People who ate spicy foods had a 14% lower risk of premature death
The study points to the benefits of capsaicin, a bioactive ingredient in chili peppers
Research is needed to determine whether spicy food provides a protective effect
Hot, hot, hot foods are the focus of new research released this week suggesting that eating fiery ingredients such as chili peppers may do more than burn your tongue. These foods may help you live longer.
“There is accumulating evidence from mostly experimental research to show the benefit of spices or their active components on human health,” said Lu Qi, an associate professor at Harvard School of Public Health and co-author of the study published this week in the BMJ. But the evidence evaluating consumption of spicy foods and mortality from population studies was lacking, he said.
As a result, researchers from the Chinese Academy of Medical Sciences studied data collected from 2004 to 2008 as part of the China Kadoorie Biobank. Using self-reported questionnaires, they analyzed the spicy food consumption of nearly half a million people age 30 to 70 across 10 regions in China, excluding those with cancer, heart disease and stroke.
They then reviewed the records of 20,224 people who died over a seven-year followup period and found that those who ate spicy foods six or seven times a week had a 14% lower risk of premature death for all causes than people who ate spicy foods less than once a week. People who frequently consumed spicy food also showed a lower risk of death from cancer or ischemic heart and respiratory system diseases.
Fresh and dried chili peppers were the most common spicy sources, according to the study.
What is it about spicy foods? The study points to the benefits of capsaicin, a bioactive ingredient in chili peppers, which has been linked to health perks such as increased fat burning. Folk medicine practitioners also say capsaicin can help fight infection and stimulate the kidneys, lungs and heart.
Then, there’s the old wives’ tale that says eating spicy food will induce labor (although there’s no scientific evidence supporting this claim).
There are also a few risks associated with eating spicy foods. “There are certain foods that are triggers for people with incontinence or overactive bladders, including spicy foods, which doctors have identified as common irritants for women,” said Kristen Burns, an adult urology nurse practitioner at Johns Hopkins Hospital in Baltimore.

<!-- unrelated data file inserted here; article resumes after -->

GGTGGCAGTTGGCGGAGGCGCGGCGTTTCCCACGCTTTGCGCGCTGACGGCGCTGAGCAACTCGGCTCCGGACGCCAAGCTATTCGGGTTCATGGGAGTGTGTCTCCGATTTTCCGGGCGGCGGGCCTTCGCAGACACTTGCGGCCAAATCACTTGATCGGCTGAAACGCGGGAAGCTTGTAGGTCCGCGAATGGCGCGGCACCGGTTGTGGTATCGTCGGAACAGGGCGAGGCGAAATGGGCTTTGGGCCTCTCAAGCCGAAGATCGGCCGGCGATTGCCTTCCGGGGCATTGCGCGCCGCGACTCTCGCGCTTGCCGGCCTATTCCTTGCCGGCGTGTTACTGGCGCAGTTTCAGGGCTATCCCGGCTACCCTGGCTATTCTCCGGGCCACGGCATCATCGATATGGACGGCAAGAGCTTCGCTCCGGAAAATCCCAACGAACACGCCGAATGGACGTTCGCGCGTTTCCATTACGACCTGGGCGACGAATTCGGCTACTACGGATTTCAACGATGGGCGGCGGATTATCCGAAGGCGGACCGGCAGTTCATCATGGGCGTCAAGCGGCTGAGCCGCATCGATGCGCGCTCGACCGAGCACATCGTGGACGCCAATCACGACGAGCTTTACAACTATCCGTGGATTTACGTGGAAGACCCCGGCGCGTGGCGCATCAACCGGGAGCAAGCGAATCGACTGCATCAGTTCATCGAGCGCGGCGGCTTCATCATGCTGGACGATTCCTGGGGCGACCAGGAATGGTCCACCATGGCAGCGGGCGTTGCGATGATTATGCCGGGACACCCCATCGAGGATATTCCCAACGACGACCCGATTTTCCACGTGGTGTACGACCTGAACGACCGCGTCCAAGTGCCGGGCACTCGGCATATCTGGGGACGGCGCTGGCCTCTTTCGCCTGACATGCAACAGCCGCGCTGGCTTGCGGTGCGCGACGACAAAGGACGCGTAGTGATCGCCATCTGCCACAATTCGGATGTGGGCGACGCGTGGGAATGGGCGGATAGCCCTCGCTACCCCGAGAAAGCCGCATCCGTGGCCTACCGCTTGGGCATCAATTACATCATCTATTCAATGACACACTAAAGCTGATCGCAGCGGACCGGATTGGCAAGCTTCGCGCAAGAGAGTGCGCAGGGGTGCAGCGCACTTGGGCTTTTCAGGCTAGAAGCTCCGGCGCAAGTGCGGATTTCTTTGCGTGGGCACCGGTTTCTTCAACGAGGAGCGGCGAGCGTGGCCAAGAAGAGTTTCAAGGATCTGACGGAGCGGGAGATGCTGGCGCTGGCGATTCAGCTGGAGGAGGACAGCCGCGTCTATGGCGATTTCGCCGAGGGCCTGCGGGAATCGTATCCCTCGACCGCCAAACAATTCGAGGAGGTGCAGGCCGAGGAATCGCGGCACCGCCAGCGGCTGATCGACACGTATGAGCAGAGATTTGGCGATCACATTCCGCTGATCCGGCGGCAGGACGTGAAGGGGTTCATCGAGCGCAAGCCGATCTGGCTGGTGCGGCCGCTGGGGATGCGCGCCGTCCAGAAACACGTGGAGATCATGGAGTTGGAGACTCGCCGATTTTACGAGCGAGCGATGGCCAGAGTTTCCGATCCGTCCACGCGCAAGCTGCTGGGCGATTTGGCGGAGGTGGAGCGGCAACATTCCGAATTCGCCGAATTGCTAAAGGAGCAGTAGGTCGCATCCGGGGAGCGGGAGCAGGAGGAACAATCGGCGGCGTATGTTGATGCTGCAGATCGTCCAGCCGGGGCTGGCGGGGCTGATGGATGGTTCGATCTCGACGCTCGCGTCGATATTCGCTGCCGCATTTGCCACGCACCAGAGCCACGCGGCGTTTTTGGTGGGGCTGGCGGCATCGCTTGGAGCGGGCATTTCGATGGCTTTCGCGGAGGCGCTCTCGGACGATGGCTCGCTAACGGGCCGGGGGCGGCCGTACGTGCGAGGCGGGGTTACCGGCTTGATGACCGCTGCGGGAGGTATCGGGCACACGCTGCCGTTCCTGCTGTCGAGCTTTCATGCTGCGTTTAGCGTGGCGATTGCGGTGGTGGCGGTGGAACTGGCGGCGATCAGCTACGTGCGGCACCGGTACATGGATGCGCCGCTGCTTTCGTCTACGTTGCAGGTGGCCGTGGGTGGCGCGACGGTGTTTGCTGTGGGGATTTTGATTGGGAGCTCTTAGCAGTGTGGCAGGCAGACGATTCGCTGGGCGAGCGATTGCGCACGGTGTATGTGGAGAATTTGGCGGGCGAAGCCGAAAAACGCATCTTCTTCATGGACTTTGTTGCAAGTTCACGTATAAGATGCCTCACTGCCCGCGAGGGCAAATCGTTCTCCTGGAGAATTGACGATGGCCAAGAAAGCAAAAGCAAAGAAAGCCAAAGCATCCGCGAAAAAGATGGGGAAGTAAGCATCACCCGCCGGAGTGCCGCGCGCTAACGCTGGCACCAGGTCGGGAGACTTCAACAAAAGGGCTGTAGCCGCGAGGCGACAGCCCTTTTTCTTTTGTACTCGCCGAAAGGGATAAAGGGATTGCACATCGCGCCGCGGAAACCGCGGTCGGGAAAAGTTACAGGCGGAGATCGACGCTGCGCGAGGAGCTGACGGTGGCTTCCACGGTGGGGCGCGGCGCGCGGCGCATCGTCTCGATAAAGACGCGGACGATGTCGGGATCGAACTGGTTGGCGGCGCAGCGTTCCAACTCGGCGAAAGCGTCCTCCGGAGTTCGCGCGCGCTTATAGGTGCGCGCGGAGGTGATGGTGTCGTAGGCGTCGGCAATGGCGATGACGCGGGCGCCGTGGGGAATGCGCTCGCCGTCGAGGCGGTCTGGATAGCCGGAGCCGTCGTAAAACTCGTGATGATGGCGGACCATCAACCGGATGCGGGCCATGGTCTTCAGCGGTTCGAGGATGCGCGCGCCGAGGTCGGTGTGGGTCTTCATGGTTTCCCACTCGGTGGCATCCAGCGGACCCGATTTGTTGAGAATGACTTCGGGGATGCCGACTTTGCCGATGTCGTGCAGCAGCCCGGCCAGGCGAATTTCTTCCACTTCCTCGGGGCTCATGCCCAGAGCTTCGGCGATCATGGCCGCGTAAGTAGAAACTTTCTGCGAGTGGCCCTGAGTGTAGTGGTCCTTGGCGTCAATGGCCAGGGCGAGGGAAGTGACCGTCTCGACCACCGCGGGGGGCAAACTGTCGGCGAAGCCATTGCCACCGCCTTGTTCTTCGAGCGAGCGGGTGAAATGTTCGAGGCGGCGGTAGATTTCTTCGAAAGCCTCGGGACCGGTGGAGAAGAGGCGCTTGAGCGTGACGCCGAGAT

Spicy foods can also aggravate colds or sinus infections, increasing your runny nose.
The new research found an “association” between death and spicy food consumption, but an editorial published with the study cautions that this is not definitive. As a result, experts emphasize the need for more research before a connection between these ingredients can be scientifically established.
“It’s an observational study within a single culture,” said Daphne Miller, associate clinical professor at the University of California, San Francisco and author of “The Jungle Effect: The Healthiest Diets from Around the World, Why They Work and How to Make Them Work for You.”
There are many variables associated with eating spicy food that haven’t been accounted for, she said. The study itself cites limitations including the lack of information about other dietary and lifestyle habits or how spicy food was cooked or prepared. In addition, researchers note that although chili pepper was the most commonly used spice based on self-reports, the use of different spices tends to increase as the use of chili pepper increases. Consuming these other spices may also result in health benefits, independent of chilies.
However, Miller said the findings are still plausible, given the fact that spicy foods also have high levels of phenolic content, which are chemicals with nutritional and anti-inflammatory values.
Bio-psychologist John E. Hayes agrees. The fact that there seems to be an overall protective effect in chili intake is especially interesting, according to Hayes, an associate professor of food science and director of Sensory Evaluation Center at Penn State University. He has previously studied spicy food and personality association.
Now, scientists need to figure out why this benefit is occurring.
Hayes pointed out one significant question: “Is it a biological mechanism or a behavioral mechanism?”
A biological connection could mean that when you eat spicy food, thermogenesis occurs, increasing the basil metabolic rate, said Hayes, while a behavior mechanism could be that eating spicy food slows food intake, causing a person to eat fewer calories. A lower calorie consumption could indicate a more healthful diet, which would be an unaccounted variable not shown by the new study.
Qi, the author of this new study, believes the protective effect associated with spicy foods would indeed translate across cultures, but Hayes cautioned care.
“It’s a very big study, a very controlled study,” he said, that may not generalize to other countries. For instance, in the U.S., “spicy food is ubiquitously available but not ubiquitously consumed.”
“You have to consider that when we talk about spicy food, we can mean vastly different things, with different health implications,” Hayes said. “That spicy food could be low-energy-density vegetables, like kimchee. Or it could be a high-energy-density food like barbecue spare ribs.”
So before you make a run for the hot sauce, more research is needed to qualify what spicy entails and the various ingredients, which the current study does not break down.
“This isn’t an excuse to go out and eat 24 wings and then rationalize it by claiming they are going to make you live longer,” Hayes said. “When you’re looking at a whole food versus the individual component, we have to be very cautious.”
This is the big caveat. “In science, we try to break things down into the simplest parts while still considering the context,” Hayes said.